[PubMed - indexed for MEDLINE]

 

3. Effects of Qigong exercises on 3 different parameters of human saliva.

Bayat-Movahed S, Shayesteh Y, Mehrizi H, Rezayi S, Bamdad K, Golestan B, Mohamadi M. http://www.ncbi.nlm.nih.gov/pubmed/19082797

 

Source

Sports Medicine Research Center, Medical Sciences/University of Tehran, Tehran, Iran. swt_f@yahoo.com

Abstract

OBJECTIVE:

To analyze the effects of a Qigong program on various parameters of unstimulated saliva, including volume, pH and secretory immunoglobulin A (S-IgA) level.

METHODS:

Twice a day from the beginning of Fall 2005, twenty-three healthy volunteers aged 22-24 did special Qigong exercises and massage of acupuncture points which stimulated the energy cycle and increased body water energy. The unstimulated saliva volume and pH were recorded every week in Spring (April, May, June) 2005 before the volunteers started to learn and exercise Qigong, and after Qigong intervention in Spring (April, May, June) 2006. During the period of study, saliva was collected in the same location and on similar dates at the Dental Faculty of Tehran University of Medical Sciences. The S-IgA levels of the last samples of the last week of Spring 2005 and 2006 were measured.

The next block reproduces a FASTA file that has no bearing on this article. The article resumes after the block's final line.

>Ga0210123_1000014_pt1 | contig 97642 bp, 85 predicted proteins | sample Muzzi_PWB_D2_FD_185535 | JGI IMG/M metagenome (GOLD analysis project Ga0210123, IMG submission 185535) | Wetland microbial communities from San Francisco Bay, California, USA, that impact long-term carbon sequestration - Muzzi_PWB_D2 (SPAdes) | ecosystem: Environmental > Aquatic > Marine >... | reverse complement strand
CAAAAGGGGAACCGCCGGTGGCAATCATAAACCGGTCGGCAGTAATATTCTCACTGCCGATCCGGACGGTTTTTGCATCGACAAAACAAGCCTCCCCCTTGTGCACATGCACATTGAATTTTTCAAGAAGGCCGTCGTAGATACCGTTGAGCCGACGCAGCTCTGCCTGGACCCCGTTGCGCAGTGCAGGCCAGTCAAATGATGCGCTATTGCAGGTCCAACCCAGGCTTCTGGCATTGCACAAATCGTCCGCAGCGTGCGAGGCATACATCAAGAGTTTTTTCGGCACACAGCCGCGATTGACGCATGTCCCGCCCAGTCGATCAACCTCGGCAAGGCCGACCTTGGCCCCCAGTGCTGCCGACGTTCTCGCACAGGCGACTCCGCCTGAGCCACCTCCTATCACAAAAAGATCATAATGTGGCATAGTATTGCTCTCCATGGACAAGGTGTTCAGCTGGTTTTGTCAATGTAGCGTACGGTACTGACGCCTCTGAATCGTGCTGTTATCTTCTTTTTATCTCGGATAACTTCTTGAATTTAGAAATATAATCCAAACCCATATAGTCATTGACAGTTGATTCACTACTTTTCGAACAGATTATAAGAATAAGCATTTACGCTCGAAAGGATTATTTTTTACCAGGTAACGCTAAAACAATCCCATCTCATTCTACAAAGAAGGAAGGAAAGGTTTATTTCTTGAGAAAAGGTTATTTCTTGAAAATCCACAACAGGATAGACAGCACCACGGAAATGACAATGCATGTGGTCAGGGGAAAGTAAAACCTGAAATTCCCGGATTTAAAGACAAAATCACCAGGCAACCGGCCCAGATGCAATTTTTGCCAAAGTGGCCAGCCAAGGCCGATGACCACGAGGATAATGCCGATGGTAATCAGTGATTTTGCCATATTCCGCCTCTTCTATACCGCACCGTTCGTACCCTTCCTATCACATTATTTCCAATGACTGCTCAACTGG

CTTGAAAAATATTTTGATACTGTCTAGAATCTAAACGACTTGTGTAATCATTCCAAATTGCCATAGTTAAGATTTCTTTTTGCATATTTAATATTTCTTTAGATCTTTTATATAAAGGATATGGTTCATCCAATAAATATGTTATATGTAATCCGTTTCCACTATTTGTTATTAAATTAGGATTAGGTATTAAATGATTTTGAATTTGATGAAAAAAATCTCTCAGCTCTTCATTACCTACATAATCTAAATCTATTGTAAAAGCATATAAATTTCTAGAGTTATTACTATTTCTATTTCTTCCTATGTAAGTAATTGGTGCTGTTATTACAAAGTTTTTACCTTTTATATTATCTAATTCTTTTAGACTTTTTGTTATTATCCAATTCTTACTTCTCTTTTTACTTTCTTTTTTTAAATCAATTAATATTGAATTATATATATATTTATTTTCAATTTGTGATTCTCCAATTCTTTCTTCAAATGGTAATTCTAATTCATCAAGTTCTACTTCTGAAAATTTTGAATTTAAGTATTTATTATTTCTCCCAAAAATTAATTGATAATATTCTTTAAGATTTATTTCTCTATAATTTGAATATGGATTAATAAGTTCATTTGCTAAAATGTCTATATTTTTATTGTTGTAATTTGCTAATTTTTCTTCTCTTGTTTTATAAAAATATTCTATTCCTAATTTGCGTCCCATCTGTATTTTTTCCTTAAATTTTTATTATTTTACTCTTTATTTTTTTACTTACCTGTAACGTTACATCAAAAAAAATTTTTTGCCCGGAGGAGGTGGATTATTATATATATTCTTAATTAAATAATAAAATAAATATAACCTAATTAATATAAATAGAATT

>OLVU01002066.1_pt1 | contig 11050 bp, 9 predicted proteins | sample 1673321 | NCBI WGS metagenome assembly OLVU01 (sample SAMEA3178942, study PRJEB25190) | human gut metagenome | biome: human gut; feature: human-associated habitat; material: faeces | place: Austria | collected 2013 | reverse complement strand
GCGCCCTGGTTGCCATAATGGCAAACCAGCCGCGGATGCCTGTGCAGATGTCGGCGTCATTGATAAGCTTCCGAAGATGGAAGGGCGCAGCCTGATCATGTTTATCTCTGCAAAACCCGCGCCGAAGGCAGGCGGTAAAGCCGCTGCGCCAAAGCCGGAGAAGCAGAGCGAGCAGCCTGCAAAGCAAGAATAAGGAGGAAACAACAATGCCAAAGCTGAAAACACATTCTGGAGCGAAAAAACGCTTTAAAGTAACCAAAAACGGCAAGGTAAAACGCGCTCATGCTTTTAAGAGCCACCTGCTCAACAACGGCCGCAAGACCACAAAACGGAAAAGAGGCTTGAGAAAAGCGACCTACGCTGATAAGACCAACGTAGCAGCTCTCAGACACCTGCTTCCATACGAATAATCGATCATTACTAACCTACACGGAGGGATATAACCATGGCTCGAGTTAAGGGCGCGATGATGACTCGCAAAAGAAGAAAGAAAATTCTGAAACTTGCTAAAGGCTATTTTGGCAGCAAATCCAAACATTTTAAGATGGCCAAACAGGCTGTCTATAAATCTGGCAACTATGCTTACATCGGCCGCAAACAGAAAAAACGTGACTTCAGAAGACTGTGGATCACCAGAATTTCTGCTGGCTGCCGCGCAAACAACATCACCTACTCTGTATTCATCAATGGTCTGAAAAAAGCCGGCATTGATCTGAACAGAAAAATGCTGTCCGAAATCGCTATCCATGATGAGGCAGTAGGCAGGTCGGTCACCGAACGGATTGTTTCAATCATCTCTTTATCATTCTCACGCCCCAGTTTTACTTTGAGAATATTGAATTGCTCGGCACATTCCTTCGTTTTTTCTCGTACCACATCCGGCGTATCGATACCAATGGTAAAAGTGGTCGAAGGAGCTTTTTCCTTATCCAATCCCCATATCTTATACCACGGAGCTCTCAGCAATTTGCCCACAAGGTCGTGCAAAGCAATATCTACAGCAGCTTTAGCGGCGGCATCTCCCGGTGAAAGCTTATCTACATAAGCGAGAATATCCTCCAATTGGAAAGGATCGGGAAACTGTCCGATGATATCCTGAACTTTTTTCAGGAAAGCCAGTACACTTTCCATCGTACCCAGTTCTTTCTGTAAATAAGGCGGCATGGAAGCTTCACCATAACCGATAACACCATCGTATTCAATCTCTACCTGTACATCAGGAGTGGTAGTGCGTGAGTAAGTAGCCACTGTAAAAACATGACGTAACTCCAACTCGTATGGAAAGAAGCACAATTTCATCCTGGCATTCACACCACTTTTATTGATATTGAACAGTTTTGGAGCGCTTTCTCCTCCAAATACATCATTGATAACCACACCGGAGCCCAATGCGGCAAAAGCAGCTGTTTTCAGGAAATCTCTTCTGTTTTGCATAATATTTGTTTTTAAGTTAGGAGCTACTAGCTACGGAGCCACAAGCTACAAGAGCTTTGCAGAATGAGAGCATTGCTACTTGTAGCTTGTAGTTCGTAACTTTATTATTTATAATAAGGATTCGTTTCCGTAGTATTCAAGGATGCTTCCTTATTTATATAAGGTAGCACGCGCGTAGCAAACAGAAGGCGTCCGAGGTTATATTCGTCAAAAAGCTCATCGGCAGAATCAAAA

RESULTS:

The unstimulated saliva volume after Qigong exercises (2.94 + or - 0.20 mL/5min) was significantly higher as compared to the pre-Qigong phase (1.65 + or -0.102 mL/5min, P<0.05). The S-IgA level was 105.45 + or - 9.41 mg/mL before doing Qigong exercises, and 156.23 + or - 88.56 mg/mL after doing Qigong exercises, and a statistically significant difference was seen between the two measurements (P=0.005). The change in pH was not statistically significant.

CONCLUSIONS: